How NOT To Make Pie

“easy as pie” they always say.

As if.

Pie, as it turns out, it no easier (or more difficult) than any other baking.

I should know. I can make bagels and fry churros and bake the meanest cornbread you’ve ever eaten.

But this year, I decided to attempt the unknown and bake a down-home, domesticated apple pie for my pie-loving Valentine.

It started out fine.

And then it failed. Pretty dismally.

Because I am a pelican of self-sacrifice [and because I love you], I am going to tell you what not to do.

Sigh, I sometimes feel my kitchen motto should be I learn the hard way so you don’t have to.

Here is a very important list of things to bear in mind, should you to attempt to bake your own package of pastry-fied love:

1. Use a pie tin

It may seem redundant but really, un-pie-shaped pie is much, much harder to make. It’s like they’ve ergonomically engineered pies and pie tins. Don’t second guess generations of grannies. Suck it up and buy one.

I have a springform cheesecake shaped pie on my counter right now. The straight-up sides meant a kamikaze challenge to get the apples in before the edges toppled over and crumpled in. Plus, I mastered some very odd pastry origami to get it to bend round the edges evenly.

It was an epic pie filling effort people, EPIC.

Let the pan do the work for you. Save your energies for the devouring.

2. Make sure you have all the ingredients before you start (or be willing to live with the consequences)

This is, far and away, the best pastry method I’ve ever come across. The rolling pin strategy is genius.

And if you can’t get buttermilk, it turns out regular works just fine. Though, I am sure it would have added an extra loveliness to the dough.

3. Roll the dough to the bare minimum width you can get away with and still get it to cover the lip of your pan

Thin crust is the enemy. Though in this case the unwanted thinness is probably because getting a pie crust to cover a 9″ pie pan is a very different job that stretching it to go up and over the sides of a deep dish 9″ springform. (refer to point#1).

If I was a whiz at three-dimensional geometry I’d tell you how much this change in pastry surface area affected the thickness of my dough, but if I was a geometry whiz I probably wouldn’t have ended up in this situation.

Also, thin pie crust gets soggy and lame.

4. Read all the directions before you start an action (or 3A – failing that, improvise with panache)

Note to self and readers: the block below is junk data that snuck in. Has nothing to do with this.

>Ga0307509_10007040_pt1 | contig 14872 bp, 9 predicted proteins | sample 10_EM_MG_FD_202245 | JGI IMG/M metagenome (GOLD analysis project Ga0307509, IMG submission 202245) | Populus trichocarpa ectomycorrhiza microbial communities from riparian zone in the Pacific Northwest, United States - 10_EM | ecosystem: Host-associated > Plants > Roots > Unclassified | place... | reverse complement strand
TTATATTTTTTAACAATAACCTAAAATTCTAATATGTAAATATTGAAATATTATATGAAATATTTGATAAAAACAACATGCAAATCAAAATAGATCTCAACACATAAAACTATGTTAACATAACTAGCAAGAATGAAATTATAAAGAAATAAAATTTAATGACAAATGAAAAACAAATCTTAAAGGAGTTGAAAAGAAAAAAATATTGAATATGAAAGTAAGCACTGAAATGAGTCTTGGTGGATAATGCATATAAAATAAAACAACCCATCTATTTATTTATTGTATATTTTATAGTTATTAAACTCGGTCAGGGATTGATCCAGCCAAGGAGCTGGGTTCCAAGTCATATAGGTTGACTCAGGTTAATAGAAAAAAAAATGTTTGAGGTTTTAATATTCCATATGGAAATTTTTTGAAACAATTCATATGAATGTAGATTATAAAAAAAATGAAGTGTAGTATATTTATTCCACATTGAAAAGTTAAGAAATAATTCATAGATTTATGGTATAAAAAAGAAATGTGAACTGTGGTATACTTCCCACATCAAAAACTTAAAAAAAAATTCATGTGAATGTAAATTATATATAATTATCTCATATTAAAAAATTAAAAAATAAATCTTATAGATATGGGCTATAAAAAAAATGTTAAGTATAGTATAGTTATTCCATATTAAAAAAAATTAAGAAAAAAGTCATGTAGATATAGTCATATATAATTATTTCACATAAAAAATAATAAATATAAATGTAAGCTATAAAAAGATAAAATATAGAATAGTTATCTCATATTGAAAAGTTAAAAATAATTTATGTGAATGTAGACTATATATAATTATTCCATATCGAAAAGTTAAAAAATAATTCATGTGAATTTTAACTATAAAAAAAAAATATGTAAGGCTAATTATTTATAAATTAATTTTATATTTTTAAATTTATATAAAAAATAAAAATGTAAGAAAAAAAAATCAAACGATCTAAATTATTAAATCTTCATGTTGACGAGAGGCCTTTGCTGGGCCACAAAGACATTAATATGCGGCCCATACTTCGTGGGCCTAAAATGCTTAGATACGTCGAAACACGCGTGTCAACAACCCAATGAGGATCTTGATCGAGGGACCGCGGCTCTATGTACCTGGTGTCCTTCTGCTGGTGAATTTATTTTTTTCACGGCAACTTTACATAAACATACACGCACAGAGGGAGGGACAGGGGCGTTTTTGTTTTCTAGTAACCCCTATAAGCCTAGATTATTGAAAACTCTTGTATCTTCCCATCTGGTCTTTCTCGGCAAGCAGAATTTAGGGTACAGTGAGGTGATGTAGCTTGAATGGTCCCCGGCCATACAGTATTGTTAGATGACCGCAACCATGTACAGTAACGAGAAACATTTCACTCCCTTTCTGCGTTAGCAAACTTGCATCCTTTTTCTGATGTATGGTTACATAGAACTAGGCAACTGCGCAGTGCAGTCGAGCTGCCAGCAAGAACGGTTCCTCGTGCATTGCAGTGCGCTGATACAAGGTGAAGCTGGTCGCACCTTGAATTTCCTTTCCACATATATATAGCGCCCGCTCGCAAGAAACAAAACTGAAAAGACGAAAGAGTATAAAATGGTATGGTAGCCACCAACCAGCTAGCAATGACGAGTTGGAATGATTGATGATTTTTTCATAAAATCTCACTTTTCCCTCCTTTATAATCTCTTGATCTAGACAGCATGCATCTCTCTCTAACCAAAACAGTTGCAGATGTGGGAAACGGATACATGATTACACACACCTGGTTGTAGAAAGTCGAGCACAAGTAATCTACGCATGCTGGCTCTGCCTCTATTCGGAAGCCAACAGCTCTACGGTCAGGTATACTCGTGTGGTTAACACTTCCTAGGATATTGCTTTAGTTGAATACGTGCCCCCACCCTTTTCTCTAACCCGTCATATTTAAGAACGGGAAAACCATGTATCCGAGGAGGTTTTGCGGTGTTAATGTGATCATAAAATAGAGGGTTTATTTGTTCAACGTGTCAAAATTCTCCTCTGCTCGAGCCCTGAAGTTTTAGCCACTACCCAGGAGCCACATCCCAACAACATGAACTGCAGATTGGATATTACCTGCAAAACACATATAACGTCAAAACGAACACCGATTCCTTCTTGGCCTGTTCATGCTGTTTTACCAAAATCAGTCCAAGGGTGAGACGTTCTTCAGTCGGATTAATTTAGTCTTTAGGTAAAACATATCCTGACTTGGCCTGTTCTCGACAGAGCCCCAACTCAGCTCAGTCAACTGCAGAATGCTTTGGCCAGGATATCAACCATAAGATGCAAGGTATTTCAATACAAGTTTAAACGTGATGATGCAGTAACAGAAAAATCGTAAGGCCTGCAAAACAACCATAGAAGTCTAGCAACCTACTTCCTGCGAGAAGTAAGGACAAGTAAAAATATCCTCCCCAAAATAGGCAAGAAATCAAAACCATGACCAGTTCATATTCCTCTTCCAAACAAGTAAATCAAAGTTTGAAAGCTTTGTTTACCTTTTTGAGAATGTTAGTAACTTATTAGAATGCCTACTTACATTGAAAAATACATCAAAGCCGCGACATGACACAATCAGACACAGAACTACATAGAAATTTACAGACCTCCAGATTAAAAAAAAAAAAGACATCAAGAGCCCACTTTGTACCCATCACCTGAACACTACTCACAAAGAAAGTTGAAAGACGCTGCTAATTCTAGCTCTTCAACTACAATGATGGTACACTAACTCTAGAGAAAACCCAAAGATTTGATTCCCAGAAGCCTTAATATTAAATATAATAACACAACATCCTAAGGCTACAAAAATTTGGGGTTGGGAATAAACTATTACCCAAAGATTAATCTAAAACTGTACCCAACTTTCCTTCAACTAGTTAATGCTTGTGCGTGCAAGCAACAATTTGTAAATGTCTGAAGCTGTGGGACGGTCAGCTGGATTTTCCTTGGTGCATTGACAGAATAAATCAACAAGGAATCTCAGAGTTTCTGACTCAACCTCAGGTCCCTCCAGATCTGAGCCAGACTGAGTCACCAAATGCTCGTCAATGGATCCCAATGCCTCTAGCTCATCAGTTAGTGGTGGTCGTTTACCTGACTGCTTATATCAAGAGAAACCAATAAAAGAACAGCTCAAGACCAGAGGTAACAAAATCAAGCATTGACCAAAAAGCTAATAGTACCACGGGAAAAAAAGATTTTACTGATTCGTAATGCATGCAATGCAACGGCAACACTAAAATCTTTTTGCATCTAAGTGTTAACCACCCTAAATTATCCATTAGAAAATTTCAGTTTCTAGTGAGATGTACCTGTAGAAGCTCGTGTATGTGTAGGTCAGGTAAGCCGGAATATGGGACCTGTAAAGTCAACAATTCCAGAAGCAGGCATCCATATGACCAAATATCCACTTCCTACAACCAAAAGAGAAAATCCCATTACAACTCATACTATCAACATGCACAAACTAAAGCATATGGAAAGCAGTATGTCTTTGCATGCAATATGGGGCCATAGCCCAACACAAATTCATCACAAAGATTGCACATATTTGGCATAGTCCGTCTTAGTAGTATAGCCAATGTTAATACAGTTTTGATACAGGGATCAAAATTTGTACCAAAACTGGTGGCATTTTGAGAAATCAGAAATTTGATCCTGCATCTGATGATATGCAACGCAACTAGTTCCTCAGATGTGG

While this goes for any recipe, here it was especially problematic.

Put crumble on a pie. What could be so hard about that?

My baking hubris was to be my undoing.

I put the crumble on the pie before cutting in the butter. I pretty much just poured a pile of sugar and oats onto the pie, and it seeped in every crevasse of the apple mountain like sand through an hourglass before I could scoop it back off.

A moment of sheer oversight. To be fair, I was also making a roast beast at the time, so I could be forgiven for absent-mindedness. And of all the things to screw up in a roast dinner, pouring a pile of sugar and oats on a pie is a minor failing indeed.

I will say however, that dotting the top of a pie with lumps of butter as you would roast vegetables (which seemed my best option at the time), makes a melty treat I never could have dreamt up even if I had tried.

Imagine pie basted in caramel and you’re half way there. It was literally ambrosial.

5. Let it cool down

Sure, you want to stick your face right in the pie the second it comes out of the oven. It smells so good! It bubbles so enticingly!

Even if you suffer second degree burns for your efforts, it will seem worth while. We all know that pain.

But hear me now; if you rupture the structural integrity of your lovely pastry shell the gooey insides will run all over the place, making the seconds and thirds you’ll be having later much harder to serve in tact. Or scoop with fingers. Let it congeal a little. You’ll thank me for it.


The pie was, in many ways, an utter disaster. It is also deeply, deeply ugly.

I had no idea I was such a pie snob, but there you go. Just another excuse to slather it with ice cream  I guess.

It was also indescribably delicious.

That bastardized caramel sauce? The accidental deep-dish action? The runny, runny centre of crumble infused apples?

Honestly. Real pie might not as good as my monster mutant creation.


While I’m not giving up on honing my pie-making skills, I can honestly say doing it wrong is damn fine eating.

Maybe that’s the real secret of pie.

Which ever way you cut it, it’s still a big pile of sugary butter, baked until warm and gooey.

Even at its worst, what’s not to love?

2 Responses to “How NOT To Make Pie”
  1. serasara says:

    I like to hope my domestic failings can be both informative and entertaining!


  2. Anika says:

    That pie was amazingly ugly. And I’m sure it was the most delicious pie in history. Love this post!


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